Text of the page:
“Longing is like the rosy dawn. After the dawn out comes the sun. Longing is followed by the vision of God.” Ramakrishna
This week a co-worker and I were having a discussion about addiction. I talked about how many of our clients have had experiences with overdosing and have even lost friends. They say they don’t want to die, but yet they continue to use fully knowing what could happen next time. I wondered aloud with her why this seemingly obvious consequence isn’t enough for them to choose a different behavior. We discussed how they seem to struggle with seeing themselves living any other kind of lifestyle in the future. She responded that she feels it stems from a lack of self-worth. Do they feel they are worthy of living the life they would love to be living? Many times the person looking back at them in the mirror tells them they are not. I believe that change can only come in two ways. Either we are so discontented with the life we are living that we are pushed to make a change, this is often known in the field of addiction as hitting rock bottom, or we become so clear on the life that we would love to be living that the longing pulls us towards it. So do we want to be pushed by discontent or pulled by longing? It would seem that longing would be the easier path, but getting clear on what we would love to do and knowing that we are worthy of living the life we would love are two big obstacles. This week I will discuss some strategies for getting clear on the longing and next week I will discuss feeling worthy of it.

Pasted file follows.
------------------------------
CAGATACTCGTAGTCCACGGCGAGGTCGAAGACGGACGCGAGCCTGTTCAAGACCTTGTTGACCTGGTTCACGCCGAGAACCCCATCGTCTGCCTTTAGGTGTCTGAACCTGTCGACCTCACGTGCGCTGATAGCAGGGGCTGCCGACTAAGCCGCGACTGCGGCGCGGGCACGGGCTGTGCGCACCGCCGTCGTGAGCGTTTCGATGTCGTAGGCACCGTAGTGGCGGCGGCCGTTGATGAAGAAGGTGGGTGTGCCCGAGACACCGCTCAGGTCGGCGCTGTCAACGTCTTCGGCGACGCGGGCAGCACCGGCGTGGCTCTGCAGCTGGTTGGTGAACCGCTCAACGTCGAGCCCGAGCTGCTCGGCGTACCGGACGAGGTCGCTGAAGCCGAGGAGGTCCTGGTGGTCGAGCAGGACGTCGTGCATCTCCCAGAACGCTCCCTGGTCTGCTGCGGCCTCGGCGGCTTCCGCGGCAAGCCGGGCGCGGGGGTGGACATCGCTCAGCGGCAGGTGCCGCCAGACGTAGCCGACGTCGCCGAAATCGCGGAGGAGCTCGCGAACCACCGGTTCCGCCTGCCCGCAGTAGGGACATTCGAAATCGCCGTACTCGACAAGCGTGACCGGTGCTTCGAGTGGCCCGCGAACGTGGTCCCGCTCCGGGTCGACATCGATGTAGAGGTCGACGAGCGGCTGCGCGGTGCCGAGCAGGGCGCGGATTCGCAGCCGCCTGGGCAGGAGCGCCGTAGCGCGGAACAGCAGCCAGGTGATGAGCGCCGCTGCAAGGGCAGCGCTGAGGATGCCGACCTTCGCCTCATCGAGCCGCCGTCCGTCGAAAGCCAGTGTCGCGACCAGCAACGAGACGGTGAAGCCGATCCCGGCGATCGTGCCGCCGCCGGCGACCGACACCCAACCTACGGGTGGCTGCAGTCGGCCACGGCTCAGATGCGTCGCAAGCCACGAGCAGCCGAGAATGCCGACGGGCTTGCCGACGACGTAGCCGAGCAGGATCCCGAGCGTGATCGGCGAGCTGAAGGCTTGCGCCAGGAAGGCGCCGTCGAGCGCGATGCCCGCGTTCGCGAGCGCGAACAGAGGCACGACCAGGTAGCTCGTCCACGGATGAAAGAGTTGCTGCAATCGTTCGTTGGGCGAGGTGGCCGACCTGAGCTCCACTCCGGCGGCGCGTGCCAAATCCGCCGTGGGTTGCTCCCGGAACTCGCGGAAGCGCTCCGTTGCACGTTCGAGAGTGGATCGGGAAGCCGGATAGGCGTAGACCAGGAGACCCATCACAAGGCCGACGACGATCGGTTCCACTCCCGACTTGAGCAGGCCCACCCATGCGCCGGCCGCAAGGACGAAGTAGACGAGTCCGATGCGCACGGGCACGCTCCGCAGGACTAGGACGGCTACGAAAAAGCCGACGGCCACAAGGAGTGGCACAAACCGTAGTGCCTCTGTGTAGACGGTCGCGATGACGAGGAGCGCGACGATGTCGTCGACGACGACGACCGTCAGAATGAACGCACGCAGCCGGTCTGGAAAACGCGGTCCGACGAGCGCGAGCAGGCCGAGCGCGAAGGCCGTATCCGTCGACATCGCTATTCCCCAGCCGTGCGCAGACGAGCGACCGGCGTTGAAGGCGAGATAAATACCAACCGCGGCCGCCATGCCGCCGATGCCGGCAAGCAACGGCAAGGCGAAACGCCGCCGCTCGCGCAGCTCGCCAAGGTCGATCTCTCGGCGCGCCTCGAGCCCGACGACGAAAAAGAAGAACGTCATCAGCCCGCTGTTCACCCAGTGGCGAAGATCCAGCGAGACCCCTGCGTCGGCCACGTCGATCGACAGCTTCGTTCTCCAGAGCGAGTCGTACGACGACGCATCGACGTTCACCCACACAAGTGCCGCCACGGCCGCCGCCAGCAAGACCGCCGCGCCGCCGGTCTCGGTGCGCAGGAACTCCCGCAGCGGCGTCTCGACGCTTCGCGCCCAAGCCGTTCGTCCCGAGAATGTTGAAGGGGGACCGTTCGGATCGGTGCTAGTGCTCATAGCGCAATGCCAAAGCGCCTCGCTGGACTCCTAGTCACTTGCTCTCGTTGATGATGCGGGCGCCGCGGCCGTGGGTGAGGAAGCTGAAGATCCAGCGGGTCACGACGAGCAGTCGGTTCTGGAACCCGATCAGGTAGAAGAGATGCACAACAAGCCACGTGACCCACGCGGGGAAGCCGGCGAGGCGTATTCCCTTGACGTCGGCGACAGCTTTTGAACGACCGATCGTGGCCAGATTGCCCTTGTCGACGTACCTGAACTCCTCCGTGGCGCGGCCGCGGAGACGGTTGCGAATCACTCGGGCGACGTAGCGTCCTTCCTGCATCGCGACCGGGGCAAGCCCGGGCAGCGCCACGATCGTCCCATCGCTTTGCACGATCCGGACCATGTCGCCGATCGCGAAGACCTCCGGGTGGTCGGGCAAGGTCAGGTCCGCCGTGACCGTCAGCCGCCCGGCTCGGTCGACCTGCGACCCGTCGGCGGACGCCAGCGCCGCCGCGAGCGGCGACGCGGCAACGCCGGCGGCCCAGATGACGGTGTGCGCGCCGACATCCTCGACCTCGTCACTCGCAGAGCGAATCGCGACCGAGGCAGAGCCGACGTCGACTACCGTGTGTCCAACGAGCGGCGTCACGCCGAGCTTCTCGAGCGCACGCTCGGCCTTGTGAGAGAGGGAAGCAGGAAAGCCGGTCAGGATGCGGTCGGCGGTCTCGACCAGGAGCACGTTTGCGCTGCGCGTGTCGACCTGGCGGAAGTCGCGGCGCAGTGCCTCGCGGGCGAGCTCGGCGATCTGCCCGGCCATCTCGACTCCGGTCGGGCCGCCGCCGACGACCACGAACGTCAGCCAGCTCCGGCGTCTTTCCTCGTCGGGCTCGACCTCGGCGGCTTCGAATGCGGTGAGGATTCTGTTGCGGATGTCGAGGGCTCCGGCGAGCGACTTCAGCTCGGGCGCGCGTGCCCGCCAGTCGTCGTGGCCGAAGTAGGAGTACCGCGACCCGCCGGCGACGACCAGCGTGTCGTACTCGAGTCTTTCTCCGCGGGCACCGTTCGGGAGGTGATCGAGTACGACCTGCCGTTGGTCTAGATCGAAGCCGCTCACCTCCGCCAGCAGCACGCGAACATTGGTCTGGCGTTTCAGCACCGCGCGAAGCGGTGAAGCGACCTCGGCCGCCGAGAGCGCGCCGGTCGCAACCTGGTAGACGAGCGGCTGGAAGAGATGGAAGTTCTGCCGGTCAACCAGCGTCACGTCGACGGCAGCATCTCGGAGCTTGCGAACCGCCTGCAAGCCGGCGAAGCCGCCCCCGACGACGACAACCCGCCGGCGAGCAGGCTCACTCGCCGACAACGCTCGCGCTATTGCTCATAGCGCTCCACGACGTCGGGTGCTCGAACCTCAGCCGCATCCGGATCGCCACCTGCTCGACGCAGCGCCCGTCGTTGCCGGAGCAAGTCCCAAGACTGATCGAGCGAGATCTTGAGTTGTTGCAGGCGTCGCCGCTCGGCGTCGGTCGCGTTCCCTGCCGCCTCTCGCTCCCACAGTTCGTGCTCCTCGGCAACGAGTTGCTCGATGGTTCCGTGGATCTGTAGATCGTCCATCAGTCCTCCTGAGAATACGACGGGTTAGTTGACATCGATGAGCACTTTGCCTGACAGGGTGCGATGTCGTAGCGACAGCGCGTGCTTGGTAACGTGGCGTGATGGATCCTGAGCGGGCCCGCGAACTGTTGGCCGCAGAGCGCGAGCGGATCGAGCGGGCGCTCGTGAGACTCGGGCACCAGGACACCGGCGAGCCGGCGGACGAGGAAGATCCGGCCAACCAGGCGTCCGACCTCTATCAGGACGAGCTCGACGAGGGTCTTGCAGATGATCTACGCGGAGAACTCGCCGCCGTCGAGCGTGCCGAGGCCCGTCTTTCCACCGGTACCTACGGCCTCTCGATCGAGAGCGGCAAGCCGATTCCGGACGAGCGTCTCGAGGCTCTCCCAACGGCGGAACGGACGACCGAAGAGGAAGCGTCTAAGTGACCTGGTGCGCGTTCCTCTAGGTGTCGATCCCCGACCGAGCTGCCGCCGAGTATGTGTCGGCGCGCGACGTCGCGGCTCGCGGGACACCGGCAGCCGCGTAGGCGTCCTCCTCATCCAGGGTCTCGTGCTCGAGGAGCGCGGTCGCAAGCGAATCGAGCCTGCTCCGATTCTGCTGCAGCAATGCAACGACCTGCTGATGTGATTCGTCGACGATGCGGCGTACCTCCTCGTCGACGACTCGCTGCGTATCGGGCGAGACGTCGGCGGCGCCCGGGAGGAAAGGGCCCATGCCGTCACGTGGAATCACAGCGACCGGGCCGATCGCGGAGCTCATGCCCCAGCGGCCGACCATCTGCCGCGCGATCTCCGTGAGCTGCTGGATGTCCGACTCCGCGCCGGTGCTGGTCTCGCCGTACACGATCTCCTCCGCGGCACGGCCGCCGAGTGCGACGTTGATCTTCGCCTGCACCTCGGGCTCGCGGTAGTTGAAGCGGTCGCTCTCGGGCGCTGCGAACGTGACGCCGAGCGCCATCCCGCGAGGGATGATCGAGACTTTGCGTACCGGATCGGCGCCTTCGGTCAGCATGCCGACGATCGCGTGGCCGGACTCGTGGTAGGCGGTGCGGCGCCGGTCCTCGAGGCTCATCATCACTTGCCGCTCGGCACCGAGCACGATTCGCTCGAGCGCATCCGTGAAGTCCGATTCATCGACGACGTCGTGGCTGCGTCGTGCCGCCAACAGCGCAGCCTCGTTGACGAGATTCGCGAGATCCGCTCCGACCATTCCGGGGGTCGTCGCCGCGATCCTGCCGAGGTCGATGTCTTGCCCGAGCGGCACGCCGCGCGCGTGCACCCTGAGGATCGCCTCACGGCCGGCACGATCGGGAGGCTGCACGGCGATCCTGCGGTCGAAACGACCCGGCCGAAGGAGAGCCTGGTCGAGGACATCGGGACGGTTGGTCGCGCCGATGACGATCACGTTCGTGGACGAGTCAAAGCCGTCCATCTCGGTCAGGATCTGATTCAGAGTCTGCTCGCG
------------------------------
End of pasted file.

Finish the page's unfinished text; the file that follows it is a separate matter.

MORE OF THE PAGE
I have been amazed at the responses that I get when I ask my clients what they would LOVE to be doing in five years. Many of them paint pictures that look very similar to the lives they are living now, with some modest upgrades. When I ask them if they would love their life doing what they just described many of them laugh and say it would be better, but they have no idea what they would LOVE. I then ask them to create a vision for their life in five years. What does their body feel like? Is it able to move with ease? Is their mind sharp? Are they at a healthy weight? Are they abstaining from the use of all substances? What do their relationships look like? Are they supported? Do they feel a sense of connection with family and friends? How do they spend their time? Are they employed in a job they love? Are they volunteering their time helping others? Are they engaged in their hobbies or interests? What does their financial situation look like? Are all of their bills paid with ease? How much do they make in a year? These are just a few questions to get started on becoming clear on the life they would LOVE to be living. There is no longing for the life of their dreams if they aren’t able to see it with perfect clarity. I encourage everyone to play in the realm of imagination and place themselves in the life they would love to be living. If it is crystal clear you will get a sense of longing for it. Creating a sense of longing is the first step to making lasting changes.